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Mainstream, VOL LX No 4, New Delhi, January 15, 2022

Dealing with the “Uberization” of the Workforce: Emerging Complexity in Employment Relation | Kingshuk Sarkar

Friday 14 January 2022

by Kingshuk Sarkar *

Introduction 

The emergence of the gig or platform economy is one of the most important changes in the world of work. An important outcome of this is the introduction of digital labour platforms which includes both web-based platforms, where work is outsourced to a geographically dispersed population (‘crowd work’) and location-based applications (apps) which allocate work to individuals in a specific geographical area, mostly to do local, service-oriented tasks such as driving, delivering food etc.

Such forms of employment are overwhelmingly technology driven and has made remote work environment distinctly possible. The ability to exchange large data and information in quick time without incurring substantial cost formed the foundations of digital economy. Digital labour platforms are now part of our everyday lives. Such technological innovation has had an impact on the world of work. Such form of employment is also referred as ‘uberization’ (Uber being the pioneer in this field).

Digital labour platforms offer new possibilities for businesses and more employment options for workers, including those who were previously outside the labour market. Such platforms are leading to changes not just to the organization of enterprises and work processes but in many cases to the relationship between workers and employers as well.

It is widely documented that the COVID-19 pandemic has had a huge impact on the labour market. Digital labour market has expanded and along with it related technological innovations like cloud computing and the use of big data and algorithms. The outcome has been innovative ways of working and flexibility for both workers and employers. The remote working arrangements adopted by many during the past one and half year have brought a rise in e-commerce, e-services and online freelance work. For many who lost their jobs, in both developing and developed countries, digital labour platforms have offered alternative employment opportunities. Many businesses have relied on digital labour platforms to keep operating in lock down situation and cater to market.

But there are many anomalies and challenges. This new form of employment allows platforms companies to organize work without having to invest in capital assets or to hire employees. They mediate between the workers and customers and manage and control the entire work process with algorithms. Workers on digital labour platforms mostly struggle to earn a decent living and lack social protection and are outside institutional social security. They were mostly without work during pandemic induced lockdown and had a very difficult time even to subsist. Gig and platform workers do not get opportunity to participate in collective bargaining or social dialogue to raise these issues before the appropriate forum.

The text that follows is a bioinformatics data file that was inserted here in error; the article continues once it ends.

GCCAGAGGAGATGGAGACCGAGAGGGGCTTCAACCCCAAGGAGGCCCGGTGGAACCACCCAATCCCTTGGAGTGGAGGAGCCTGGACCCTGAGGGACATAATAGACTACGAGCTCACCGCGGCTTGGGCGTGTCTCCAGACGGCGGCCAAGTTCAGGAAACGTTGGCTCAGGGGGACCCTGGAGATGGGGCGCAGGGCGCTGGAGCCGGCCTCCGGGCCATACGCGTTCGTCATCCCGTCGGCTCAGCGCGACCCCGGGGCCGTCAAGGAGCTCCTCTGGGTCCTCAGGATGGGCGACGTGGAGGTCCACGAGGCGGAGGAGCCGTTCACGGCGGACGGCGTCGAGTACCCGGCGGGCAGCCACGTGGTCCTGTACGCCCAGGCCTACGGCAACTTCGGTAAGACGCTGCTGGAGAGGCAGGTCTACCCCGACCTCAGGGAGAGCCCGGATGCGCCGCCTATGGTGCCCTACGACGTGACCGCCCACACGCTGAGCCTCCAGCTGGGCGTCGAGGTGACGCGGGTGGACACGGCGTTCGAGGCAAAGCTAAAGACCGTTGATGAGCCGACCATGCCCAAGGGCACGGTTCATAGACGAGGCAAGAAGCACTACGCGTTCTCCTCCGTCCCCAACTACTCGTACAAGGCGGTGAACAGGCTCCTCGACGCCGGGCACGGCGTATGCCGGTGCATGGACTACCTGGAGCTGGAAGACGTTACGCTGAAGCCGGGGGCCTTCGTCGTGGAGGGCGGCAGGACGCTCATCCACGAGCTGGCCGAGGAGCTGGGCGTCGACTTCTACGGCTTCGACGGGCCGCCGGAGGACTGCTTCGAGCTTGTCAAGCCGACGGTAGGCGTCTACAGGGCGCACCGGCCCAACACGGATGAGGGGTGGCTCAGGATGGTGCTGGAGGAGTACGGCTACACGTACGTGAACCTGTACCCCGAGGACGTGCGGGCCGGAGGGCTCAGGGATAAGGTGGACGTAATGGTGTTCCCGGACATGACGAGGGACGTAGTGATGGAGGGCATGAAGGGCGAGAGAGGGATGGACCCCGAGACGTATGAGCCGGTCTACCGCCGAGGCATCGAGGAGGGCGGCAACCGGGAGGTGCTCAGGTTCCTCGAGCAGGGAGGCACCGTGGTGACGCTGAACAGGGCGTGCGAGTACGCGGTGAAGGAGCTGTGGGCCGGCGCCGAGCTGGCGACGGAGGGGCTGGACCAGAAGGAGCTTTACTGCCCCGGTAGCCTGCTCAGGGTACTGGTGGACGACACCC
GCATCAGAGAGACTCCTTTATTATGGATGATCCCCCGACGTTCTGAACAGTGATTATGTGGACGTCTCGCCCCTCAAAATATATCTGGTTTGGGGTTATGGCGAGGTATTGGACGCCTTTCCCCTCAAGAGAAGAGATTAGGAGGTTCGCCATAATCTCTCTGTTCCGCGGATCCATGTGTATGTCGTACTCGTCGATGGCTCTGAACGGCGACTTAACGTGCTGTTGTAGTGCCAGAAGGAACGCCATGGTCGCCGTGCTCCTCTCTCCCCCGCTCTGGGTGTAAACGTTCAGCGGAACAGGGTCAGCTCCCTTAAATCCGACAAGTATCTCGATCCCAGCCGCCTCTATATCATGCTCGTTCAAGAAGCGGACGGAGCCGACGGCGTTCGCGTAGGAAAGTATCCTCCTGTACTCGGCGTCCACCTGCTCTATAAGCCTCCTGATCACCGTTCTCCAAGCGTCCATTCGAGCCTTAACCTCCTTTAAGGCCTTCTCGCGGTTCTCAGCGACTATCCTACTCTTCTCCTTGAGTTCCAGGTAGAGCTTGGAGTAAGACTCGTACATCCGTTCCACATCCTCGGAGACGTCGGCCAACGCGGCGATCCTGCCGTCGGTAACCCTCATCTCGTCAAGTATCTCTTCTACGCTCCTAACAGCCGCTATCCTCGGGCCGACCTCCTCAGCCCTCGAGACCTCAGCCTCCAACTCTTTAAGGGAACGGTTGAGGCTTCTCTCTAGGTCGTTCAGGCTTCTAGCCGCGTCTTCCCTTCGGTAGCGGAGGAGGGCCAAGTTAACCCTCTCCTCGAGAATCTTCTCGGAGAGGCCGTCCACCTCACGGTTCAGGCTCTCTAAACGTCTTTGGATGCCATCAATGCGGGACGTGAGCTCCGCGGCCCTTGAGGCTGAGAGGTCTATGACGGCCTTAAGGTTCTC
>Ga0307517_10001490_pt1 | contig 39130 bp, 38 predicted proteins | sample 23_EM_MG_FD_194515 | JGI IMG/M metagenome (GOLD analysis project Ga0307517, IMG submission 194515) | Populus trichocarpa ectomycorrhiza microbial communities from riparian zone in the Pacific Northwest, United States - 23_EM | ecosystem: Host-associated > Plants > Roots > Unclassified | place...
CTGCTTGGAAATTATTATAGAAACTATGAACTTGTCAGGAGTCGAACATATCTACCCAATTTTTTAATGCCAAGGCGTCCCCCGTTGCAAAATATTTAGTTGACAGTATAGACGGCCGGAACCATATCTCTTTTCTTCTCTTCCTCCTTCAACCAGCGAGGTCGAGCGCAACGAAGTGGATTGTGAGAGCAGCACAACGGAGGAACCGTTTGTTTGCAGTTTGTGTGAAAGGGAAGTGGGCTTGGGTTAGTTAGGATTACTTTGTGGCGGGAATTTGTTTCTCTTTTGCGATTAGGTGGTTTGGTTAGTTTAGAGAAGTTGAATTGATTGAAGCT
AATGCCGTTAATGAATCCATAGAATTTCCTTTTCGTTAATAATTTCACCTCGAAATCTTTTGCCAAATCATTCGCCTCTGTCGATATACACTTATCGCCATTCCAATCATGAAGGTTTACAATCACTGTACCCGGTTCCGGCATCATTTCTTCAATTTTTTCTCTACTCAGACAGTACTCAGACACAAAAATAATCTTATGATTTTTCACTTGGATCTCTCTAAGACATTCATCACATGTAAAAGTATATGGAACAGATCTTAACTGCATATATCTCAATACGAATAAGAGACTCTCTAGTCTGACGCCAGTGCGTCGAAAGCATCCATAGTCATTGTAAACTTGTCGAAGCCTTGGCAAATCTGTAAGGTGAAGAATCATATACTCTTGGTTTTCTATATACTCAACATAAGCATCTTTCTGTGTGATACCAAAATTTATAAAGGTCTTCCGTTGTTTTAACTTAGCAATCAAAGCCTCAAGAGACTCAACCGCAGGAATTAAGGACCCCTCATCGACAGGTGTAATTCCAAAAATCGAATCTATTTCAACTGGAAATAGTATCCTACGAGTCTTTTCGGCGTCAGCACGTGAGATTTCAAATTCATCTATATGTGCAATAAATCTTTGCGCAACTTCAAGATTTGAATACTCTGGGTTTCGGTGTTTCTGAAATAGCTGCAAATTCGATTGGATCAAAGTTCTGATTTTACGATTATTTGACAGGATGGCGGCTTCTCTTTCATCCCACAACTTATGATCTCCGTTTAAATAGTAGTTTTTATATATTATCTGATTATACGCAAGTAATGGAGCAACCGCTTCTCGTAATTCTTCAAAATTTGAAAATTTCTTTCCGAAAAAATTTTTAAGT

To address such challenges, many governments have initiated regulatory measures to deal with the issues such as the employment relationship, health and safety standards and inadequate social protection. However, variations in these regulatory responses have created further challenges. Things have become more complex because many digital labour platforms operate across multiple countries and jurisdictions. Standard regulatory framework is missing and workers live in perpetual uncertainty. Ensuring that all workers, irrespective of their contractual status, are covered under legislative protection and accommodated within social dialogue framework is something which has contemporary relevance.

‘Uberization’ 

The uberization of labour represents a particular form of capitalist accumulation, by producing a new form of mediation of the subsumption of the worker who takes responsibility for the main means of production of the productive activity.

From the 1970s, the development of the large industries’ productive forces gradually incorporated the use of microelectronics and network connectivity to the productive system. As a result, there was a significant change in the organic composition of the capital of several companies, with a reduction in employment (less investment in variable capital) and greater investment in technology equipment and machinery).